Connecticut Compromise

Roger Sherman addressed the nettlesome issues of representation and slavery by offering what came to be known as the Connecticut Compromise (or Great Compromise). It provided:

  • The upper house (Senate) would have equal representation and be elected by the lower house

  • The lower house (House of Representatives) would be subject to proportional representation

  • The 2871:Three-Fifths Compromise]: For purposes of determining the number of representatives in the House, every five slaves would be counted as three. (This did not confer the vote on slaves; it was simply a formula for determining representation in the House of Representatives.) Final wording in the Constitution referred to “all other personsâ€� and the words slave and slavery do not appear; this same population computation would also be used for determining taxation.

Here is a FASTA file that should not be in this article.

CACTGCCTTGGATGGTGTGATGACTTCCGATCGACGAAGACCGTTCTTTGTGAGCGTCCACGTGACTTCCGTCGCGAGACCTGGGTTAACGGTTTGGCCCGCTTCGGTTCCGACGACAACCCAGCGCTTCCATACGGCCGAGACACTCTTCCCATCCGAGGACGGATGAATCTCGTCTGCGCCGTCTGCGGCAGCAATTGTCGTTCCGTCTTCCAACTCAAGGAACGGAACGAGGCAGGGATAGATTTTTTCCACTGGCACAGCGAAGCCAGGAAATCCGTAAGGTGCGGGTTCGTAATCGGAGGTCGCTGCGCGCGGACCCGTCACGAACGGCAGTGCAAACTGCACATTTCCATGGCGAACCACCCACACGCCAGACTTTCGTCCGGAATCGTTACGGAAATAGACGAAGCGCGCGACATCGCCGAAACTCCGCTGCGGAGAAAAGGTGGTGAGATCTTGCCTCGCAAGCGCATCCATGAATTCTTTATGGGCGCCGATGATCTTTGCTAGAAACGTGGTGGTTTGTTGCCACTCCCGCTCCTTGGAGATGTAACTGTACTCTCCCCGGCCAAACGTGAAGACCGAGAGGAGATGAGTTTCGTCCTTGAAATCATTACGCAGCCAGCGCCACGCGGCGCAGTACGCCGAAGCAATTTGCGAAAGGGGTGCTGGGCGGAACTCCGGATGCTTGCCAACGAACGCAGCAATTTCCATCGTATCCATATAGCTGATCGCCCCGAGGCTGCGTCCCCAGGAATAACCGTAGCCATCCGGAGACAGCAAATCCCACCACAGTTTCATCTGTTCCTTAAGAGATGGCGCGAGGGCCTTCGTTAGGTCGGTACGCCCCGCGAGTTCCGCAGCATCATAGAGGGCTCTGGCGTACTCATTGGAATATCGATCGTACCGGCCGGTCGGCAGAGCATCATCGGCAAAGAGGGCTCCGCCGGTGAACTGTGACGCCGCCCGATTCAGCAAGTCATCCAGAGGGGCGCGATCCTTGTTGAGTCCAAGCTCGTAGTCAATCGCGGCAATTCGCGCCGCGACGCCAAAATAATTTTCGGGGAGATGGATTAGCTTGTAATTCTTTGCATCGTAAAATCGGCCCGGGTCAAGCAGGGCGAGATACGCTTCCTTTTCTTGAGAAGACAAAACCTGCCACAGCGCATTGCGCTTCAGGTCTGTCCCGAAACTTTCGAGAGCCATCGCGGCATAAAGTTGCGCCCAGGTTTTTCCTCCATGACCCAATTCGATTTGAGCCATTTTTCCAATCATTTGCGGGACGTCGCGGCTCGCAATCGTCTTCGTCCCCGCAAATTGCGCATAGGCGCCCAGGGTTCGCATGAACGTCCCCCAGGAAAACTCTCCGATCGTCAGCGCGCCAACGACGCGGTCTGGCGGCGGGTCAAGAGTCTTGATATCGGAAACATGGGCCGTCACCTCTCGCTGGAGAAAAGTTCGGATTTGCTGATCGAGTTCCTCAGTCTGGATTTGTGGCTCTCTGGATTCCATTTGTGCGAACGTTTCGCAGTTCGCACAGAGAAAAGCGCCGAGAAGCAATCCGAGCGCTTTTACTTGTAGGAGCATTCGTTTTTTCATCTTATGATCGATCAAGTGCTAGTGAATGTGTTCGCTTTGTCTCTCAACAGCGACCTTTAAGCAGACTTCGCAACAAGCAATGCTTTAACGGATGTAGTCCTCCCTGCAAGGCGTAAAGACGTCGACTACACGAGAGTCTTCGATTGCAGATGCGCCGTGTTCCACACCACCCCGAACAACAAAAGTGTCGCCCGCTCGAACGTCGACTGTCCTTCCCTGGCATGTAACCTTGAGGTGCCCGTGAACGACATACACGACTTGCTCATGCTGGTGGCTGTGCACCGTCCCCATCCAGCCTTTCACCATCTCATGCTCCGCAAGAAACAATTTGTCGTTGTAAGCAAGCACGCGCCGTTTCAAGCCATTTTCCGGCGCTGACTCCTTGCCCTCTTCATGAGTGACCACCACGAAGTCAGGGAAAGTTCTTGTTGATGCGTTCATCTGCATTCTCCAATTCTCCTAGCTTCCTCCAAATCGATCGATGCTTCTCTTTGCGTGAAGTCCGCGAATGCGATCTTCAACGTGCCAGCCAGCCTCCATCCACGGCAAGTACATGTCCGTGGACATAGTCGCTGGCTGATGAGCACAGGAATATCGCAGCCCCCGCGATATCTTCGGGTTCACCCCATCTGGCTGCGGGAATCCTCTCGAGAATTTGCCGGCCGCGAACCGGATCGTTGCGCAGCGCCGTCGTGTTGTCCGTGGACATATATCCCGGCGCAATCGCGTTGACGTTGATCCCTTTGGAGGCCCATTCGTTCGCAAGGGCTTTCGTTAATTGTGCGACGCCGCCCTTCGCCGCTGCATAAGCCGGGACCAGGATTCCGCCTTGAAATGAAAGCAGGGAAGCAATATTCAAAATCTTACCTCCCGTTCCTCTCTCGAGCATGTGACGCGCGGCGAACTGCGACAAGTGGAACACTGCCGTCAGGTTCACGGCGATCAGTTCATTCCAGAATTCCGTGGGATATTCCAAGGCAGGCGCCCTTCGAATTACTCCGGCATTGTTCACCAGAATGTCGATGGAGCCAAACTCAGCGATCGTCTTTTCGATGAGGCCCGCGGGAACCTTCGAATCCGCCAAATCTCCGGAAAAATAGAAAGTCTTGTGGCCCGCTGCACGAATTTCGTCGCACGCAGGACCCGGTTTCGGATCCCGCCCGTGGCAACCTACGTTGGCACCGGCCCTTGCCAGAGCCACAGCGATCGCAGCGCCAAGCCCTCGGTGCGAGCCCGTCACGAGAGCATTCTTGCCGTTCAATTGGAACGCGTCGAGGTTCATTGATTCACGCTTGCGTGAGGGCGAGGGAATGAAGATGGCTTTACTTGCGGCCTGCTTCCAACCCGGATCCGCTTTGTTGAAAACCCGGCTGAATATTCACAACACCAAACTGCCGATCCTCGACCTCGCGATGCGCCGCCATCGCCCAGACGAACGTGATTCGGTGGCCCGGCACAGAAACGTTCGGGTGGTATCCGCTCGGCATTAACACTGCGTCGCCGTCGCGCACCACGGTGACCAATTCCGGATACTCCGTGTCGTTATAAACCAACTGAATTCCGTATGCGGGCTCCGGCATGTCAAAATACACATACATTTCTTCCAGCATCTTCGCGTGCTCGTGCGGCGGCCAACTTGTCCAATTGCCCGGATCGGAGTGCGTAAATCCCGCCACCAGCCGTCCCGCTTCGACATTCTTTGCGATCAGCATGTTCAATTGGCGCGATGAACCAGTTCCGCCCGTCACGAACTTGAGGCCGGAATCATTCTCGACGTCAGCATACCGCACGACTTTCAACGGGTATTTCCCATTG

• All proposed legislation having to do with raising money would originate in the House of Representatives.

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